Canada issues warning about travel to Hong Kong after ‘violent’ mass demonstrations

Canada issues warning about travel to Hong Kong after ‘violent’ mass demonstrations

The Government of Canada is advising citizens to exercise a “high degree of caution” when travelling to Hong Kong in the wake of mass demonstrations in the city, according to an advisory issued Thursday.

“The decision to travel is your choice,” reads the Canadian advisory, which warns citizens to be cautious about protests in Hong Kong that can become violent and take place “with little or no notice.”

“Acts of violence occur, especially at night. Some have resulted in serious injuries,” it continues. It adds that local authorities have recently used tear gas for crowd control measures. “There have also been random attacks on demonstrators by their opponents.”

Pickpocketing in public areas and spiked food or drinks are also cause for caution when travelling to Hong Kong, the Canadian government advised.

The advisory comes following weeks of large-scale protests and rallies as tensions continue to escalate about a proposed Hong Kong extradition bill.

Under the proposed bill, the Chinese government would be able to ask Hong Kong to hand over anyone said to have committed a crime who sets foot in the city, be it a foreign tourist or city resident. The bill has since been withdrawn, according to Hong Kong leader Carrie Lam.

In late July, a group of Vancouver-based students issued pleas to the Canadian government about issuing an advisory to “ensure all the Canadian citizens are safe, (and) to warn them about what’s happening in Hong Kong right now.”

An estimated 300,000 Canadian citizens live in Hong Kong, while 200,000 immigrants from Hong Kong live in Canada, according to a 2016 Census.


The Hong Kong government said Thursday that the city remained a welcoming place for visitors and had a long tradition of peaceful protests.

“However, in recent weeks, some violent protesters have blocked roadways, vandalized property and confronted police after the end of some processions,” the government said in a written statement. “The impact of these illegal confrontations is confined to a limited area near the procession routes, and is not widespread.”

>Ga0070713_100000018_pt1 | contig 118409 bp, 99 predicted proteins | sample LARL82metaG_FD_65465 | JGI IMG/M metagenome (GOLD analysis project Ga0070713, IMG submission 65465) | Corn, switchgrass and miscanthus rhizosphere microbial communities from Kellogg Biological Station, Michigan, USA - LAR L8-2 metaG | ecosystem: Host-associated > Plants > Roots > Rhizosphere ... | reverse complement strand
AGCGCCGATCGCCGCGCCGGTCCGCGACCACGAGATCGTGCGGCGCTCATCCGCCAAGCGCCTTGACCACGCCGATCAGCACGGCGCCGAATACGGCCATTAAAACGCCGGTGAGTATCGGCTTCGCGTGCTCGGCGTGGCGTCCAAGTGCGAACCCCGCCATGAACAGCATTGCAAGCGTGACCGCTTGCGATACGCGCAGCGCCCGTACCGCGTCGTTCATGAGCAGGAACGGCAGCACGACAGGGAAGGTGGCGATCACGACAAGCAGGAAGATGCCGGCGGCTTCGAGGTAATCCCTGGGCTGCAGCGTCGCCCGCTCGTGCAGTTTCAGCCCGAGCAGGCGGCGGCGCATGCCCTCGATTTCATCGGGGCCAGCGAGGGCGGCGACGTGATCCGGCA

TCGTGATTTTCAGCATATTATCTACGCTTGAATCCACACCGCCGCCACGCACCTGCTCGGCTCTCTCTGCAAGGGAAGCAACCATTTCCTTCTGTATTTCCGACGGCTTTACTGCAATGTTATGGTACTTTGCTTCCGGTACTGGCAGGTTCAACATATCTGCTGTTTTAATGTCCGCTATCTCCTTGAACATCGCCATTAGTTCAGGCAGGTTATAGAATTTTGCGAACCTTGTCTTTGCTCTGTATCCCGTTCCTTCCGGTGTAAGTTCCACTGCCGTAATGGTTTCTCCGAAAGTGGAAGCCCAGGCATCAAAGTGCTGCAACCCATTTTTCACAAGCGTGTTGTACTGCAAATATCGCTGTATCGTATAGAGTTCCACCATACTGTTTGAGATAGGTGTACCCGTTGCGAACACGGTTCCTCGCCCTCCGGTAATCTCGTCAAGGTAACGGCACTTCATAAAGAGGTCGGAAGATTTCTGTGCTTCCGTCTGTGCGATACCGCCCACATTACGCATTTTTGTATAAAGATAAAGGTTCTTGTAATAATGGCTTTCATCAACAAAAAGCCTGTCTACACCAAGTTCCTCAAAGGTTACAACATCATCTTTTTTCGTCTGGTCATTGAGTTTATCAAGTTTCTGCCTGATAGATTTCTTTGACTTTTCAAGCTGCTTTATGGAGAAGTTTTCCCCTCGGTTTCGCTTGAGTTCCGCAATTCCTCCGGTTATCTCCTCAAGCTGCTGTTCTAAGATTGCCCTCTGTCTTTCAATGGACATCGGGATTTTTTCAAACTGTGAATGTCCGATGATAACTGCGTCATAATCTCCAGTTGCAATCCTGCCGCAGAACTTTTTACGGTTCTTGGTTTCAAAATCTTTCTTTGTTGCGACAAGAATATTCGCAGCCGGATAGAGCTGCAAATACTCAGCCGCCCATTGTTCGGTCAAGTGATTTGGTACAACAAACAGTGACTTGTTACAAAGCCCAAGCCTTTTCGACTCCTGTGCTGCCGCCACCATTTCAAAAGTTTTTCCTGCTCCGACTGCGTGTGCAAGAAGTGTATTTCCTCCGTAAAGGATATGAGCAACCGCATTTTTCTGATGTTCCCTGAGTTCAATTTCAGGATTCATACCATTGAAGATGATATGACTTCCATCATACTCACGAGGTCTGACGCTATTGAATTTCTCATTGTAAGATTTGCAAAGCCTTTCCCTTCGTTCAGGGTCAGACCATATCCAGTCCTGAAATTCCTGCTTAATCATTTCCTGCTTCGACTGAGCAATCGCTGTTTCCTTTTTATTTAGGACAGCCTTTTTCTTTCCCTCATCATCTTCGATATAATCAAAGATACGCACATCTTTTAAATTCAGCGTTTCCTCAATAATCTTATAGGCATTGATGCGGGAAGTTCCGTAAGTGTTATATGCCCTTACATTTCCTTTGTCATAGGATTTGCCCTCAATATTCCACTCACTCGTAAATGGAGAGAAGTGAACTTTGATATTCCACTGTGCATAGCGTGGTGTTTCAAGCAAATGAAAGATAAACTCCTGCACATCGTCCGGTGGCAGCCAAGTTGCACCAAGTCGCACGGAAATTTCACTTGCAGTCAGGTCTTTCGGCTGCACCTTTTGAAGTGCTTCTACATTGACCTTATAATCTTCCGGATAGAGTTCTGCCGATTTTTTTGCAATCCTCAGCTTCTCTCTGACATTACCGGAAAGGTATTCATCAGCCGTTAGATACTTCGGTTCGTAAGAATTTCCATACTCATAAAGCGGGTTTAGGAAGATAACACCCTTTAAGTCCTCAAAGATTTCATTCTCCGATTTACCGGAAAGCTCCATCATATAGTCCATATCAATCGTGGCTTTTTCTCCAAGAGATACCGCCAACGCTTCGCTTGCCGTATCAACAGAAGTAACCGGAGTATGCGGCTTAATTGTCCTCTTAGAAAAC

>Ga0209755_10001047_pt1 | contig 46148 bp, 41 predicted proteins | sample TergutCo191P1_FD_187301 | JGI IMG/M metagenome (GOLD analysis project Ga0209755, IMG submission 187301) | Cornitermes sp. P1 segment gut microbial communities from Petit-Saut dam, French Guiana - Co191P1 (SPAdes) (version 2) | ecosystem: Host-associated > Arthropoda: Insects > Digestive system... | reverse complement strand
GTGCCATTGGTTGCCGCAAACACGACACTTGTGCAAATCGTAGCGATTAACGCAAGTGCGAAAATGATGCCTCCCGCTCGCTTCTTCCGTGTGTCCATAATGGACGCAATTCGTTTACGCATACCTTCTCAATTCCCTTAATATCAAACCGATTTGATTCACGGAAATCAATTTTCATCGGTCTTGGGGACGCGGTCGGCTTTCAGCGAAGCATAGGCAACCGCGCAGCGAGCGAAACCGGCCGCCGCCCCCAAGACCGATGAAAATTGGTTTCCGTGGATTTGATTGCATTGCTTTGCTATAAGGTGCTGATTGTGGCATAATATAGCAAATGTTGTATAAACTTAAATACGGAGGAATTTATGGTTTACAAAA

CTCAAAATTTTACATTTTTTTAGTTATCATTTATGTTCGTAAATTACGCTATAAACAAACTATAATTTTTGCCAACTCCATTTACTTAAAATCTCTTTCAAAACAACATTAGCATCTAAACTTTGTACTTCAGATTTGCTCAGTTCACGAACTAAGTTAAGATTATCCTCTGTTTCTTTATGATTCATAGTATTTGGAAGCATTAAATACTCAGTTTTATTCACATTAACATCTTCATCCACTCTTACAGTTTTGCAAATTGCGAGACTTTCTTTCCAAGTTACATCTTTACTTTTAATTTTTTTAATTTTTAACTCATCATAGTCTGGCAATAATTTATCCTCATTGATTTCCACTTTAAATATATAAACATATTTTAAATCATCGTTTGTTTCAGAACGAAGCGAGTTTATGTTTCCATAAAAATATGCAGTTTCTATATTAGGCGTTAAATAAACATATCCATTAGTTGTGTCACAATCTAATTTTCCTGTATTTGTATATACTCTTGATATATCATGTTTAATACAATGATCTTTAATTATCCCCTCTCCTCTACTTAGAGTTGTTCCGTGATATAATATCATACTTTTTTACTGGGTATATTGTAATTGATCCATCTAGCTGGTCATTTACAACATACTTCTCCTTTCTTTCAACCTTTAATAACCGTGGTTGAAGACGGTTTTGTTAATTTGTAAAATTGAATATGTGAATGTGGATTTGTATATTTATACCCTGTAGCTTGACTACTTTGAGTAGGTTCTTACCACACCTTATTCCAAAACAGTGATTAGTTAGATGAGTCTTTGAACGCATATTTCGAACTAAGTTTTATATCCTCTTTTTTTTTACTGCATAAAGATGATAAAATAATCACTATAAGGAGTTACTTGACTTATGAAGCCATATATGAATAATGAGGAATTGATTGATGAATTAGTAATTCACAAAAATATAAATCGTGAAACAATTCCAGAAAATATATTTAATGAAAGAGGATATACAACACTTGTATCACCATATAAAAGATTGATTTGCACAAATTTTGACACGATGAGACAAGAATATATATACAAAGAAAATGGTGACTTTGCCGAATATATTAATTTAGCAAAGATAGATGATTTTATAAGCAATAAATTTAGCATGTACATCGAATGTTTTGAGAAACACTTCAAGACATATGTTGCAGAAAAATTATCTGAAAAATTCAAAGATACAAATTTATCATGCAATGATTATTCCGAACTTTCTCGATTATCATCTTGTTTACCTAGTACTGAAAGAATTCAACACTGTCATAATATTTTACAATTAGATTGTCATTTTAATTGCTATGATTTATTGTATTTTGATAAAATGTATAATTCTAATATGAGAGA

On Wednesday, the top Chinese official overseeing Hong Kong affairs said that the city was experiencing its worst crisis since the former British colony returned to China in 1997.

The official, Zhang Xiaoming, the director of the Hong Kong and Macao Affairs Office, said the turmoil in Hong Kong “has been going on for 60 days straight, getting bigger and bigger,” and added that violence had been intensifying.

“An advisory like this doesn’t just tell people who commonly travel to Hong Kong about being safe and taking safety measures; it also lets them become aware of the extent of the crisis,” said Gloria Fung, president of the Canada-Hong Kong Link, a group that has arranged rallies across Canada in support of the preservation of democratic rights in Hong Kong, in an interview.


“But the Canadian government needs to go another step further in saying what’s happening in Hong Kong is not okay. This is a Canadian issue,” Fung added. “So many of us live there and so many Hong Kong natives live here.”

Demonstrations have also began to take place across Canada in support of on-the-ground protesters in Hong Kong since early June.

A rally and march in downtown Toronto over the August long weekend saw more than 600 people show up, with some dressed in all black or holding symbolic yellow umbrellas.

Anyone who requires consular assistance when travelling to Hong Kong, may contact the local consulate at +85-2-3719-4700 or

With files from the StarVancouver’s Jenny Pang and the New York Times

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Temur Durrani is a breaking news reporter, working out of the Star’s radio room in Toronto. Follow him on Twitter: @temurdur

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